More LCB propaganda: Kill the monopoly
Self-serving status-quo proponents crowing over the Liquor Control Board again setting revenue and profit records in fiscal year 2012-13 portray the agency's glass as full to the brim. But so long as they keep privatization's benefits bottled up, it's half-empty at best.
Driven by higher wine and spirits sales at both the wholesale and retail levels, revenue rose 4.5 percent over 2011-12, to nearly $2.2 billion; profit rose 24 percent, to $128.4 million. About $80 million of that, plus liquor- and sales-tax revenue, resulted in $512 million for the state's General Fund.
But that's “only telling half the story,” the Commonwealth Foundation says. It notes the LCB ended 2011-12 “with negative $9.8 million in net assets” — and more than 80 percent of 2011-12 “profits” came from taxes.
Paying additional taxes and licensing fees, private stores “would produce the same revenue or more,” the foundation reminds. They'd also end annual losses of more than $180 million in sales and more than $40 million in tax revenue to “border bleed” — residents buying alcohol out of state, where no government monopoly controls price and selection.
And all the crowing over “profits” spotlights the LCB's inherent conflict as chief alcohol promoter and enforcer — which privatization would end.
Those citing the LCB's latest numbers to justify its archaic monopoly put narrow special interests — think unionized state-store workers — ahead of all Pennsylvanians' interests, which privatization would best serve.
Show commenting policy
TribLive commenting policy
You are solely responsible for your comments and by using TribLive.com you agree to our Terms of Service.
We moderate comments. Our goal is to provide substantive commentary for a general readership. By screening submissions, we provide a space where readers can share intelligent and informed commentary that enhances the quality of our news and information.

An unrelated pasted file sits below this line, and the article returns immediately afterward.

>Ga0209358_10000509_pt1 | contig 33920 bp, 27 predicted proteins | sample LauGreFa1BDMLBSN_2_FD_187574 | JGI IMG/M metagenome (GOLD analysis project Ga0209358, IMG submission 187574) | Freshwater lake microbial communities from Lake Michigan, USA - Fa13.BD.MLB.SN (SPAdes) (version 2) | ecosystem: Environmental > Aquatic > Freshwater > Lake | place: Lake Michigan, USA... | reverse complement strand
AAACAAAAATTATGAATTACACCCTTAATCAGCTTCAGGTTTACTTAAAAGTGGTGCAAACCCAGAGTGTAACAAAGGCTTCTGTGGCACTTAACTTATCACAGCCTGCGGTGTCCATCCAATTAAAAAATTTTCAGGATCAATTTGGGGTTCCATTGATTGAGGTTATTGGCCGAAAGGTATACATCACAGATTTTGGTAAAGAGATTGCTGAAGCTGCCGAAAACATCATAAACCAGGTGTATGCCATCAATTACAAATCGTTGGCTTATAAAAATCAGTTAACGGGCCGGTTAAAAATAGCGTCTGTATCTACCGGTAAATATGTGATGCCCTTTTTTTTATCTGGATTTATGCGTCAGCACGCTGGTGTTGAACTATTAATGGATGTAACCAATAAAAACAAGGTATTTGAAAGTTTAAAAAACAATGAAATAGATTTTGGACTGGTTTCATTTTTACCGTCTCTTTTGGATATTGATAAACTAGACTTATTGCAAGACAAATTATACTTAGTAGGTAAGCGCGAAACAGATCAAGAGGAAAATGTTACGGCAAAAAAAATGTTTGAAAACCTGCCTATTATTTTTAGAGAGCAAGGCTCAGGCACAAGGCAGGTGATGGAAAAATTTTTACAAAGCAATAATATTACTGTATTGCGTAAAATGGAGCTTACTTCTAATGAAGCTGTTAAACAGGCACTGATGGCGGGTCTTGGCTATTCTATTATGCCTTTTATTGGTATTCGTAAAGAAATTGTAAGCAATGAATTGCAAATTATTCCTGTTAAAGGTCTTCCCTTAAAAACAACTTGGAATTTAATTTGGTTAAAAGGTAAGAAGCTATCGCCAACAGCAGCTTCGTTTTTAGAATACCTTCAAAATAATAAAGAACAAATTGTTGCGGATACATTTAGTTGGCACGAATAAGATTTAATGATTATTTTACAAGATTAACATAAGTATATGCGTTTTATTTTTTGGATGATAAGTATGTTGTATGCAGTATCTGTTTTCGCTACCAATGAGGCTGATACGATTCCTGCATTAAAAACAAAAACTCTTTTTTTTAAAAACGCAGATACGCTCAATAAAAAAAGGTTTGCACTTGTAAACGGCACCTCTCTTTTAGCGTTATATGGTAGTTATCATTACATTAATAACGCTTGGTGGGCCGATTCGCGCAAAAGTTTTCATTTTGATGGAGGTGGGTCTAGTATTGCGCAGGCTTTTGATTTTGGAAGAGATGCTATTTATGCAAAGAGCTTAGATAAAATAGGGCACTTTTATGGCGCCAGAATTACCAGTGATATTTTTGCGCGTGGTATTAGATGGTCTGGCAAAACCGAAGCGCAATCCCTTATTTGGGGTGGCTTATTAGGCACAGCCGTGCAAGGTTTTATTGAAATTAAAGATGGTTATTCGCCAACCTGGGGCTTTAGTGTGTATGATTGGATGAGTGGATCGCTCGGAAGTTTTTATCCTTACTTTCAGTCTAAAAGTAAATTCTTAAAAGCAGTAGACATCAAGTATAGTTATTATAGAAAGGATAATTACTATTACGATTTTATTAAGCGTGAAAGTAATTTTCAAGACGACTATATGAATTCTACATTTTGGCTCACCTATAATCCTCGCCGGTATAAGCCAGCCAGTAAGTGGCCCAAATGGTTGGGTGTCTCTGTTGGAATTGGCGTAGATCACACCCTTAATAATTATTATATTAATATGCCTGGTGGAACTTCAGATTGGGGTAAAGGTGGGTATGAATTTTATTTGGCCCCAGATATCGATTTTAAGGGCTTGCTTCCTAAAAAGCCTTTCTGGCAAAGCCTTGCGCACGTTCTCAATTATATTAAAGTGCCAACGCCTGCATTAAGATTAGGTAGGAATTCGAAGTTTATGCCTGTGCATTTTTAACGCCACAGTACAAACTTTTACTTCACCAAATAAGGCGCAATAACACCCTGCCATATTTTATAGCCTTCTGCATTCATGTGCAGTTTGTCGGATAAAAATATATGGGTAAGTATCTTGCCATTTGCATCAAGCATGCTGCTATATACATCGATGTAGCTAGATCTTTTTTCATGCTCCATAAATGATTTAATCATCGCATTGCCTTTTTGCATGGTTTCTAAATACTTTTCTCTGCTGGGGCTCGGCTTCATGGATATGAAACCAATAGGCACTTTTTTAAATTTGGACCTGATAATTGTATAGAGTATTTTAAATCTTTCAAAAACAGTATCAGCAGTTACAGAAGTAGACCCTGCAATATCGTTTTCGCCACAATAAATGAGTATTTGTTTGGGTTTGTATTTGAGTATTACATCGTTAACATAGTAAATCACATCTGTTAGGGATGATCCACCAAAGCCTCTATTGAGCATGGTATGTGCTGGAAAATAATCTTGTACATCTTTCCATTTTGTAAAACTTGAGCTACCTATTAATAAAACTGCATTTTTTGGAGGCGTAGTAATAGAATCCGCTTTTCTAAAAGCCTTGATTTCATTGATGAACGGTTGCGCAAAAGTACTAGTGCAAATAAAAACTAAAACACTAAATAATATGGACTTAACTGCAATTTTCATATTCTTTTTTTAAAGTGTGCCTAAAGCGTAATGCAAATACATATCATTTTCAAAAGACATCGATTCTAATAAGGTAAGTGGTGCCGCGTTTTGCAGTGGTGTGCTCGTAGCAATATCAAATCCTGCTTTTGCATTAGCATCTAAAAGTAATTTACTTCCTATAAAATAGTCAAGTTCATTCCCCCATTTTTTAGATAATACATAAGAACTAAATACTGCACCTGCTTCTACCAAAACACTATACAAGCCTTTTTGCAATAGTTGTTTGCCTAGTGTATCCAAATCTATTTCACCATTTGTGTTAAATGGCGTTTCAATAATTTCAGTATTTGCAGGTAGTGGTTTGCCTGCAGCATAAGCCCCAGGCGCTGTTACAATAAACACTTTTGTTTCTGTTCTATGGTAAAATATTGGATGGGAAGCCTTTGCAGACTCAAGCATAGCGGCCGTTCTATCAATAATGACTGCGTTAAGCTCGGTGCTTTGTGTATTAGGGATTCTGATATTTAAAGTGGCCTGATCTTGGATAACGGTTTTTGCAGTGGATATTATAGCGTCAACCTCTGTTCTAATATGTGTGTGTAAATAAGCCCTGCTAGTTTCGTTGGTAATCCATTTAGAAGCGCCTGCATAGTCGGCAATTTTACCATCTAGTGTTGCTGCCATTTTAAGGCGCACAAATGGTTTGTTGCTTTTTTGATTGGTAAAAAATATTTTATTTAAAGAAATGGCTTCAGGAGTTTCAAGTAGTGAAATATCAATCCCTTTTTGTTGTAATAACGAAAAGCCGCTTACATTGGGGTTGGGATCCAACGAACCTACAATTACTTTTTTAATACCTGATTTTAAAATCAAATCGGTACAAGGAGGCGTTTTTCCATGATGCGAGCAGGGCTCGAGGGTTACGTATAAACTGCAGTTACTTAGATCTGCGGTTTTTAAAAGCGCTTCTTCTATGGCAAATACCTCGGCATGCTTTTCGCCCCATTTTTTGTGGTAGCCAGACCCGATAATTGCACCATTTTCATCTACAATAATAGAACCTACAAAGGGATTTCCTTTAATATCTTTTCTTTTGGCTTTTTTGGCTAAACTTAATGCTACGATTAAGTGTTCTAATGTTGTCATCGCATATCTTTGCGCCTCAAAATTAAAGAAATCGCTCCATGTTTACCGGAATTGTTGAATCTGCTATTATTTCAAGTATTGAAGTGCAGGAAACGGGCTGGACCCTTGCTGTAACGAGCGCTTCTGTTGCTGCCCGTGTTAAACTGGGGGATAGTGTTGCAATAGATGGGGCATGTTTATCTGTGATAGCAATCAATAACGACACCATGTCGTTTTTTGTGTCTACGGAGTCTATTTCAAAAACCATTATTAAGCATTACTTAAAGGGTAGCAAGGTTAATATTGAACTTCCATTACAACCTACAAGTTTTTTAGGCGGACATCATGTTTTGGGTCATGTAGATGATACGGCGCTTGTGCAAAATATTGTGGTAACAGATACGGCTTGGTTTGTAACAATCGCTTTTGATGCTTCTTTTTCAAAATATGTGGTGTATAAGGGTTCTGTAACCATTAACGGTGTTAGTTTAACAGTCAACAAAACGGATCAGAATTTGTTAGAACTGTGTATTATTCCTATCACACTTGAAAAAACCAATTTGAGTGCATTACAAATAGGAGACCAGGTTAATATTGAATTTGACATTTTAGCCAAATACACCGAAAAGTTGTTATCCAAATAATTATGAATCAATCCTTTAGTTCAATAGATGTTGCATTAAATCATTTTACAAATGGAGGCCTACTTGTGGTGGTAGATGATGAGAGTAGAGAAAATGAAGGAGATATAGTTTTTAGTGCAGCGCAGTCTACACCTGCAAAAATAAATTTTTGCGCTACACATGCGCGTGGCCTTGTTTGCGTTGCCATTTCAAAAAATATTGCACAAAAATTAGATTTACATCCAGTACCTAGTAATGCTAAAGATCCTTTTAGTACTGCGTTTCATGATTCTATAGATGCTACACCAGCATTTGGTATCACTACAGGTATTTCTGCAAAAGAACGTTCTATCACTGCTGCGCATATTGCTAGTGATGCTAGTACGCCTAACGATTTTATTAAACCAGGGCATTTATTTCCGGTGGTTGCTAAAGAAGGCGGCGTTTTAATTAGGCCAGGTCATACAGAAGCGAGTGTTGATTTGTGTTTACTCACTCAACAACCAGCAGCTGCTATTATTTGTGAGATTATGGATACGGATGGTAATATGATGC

While most comments will be posted if they are on-topic and not abusive, moderating decisions are subjective. We will make them as carefully and consistently as we can. Because of the volume of reader comments, we cannot review individual moderation decisions with readers.
We value thoughtful comments representing a range of views that make their point quickly and politely. We make an effort to protect discussions from repeated comments either by the same reader or different readers.
We follow the same standards for taste as the daily newspaper. A few things we won't tolerate: personal attacks, obscenity, vulgarity, profanity (including expletives and letters followed by dashes), commercial promotion, impersonations, incoherence, proselytizing and SHOUTING. Don't include URLs to Web sites.
We do not edit comments. They are either approved or deleted. We reserve the right to edit a comment that is quoted or excerpted in an article. In this case, we may fix spelling and punctuation.
We welcome strong opinions and criticism of our work, but we don't want comments to become bogged down with discussions of our policies and we will moderate accordingly.
We appreciate it when readers and people quoted in articles or blog posts point out errors of fact or emphasis and will investigate all assertions. But these suggestions should be sent via e-mail. To avoid distracting other readers, we won't publish comments that suggest a correction. Instead, corrections will be made in a blog post or in an article.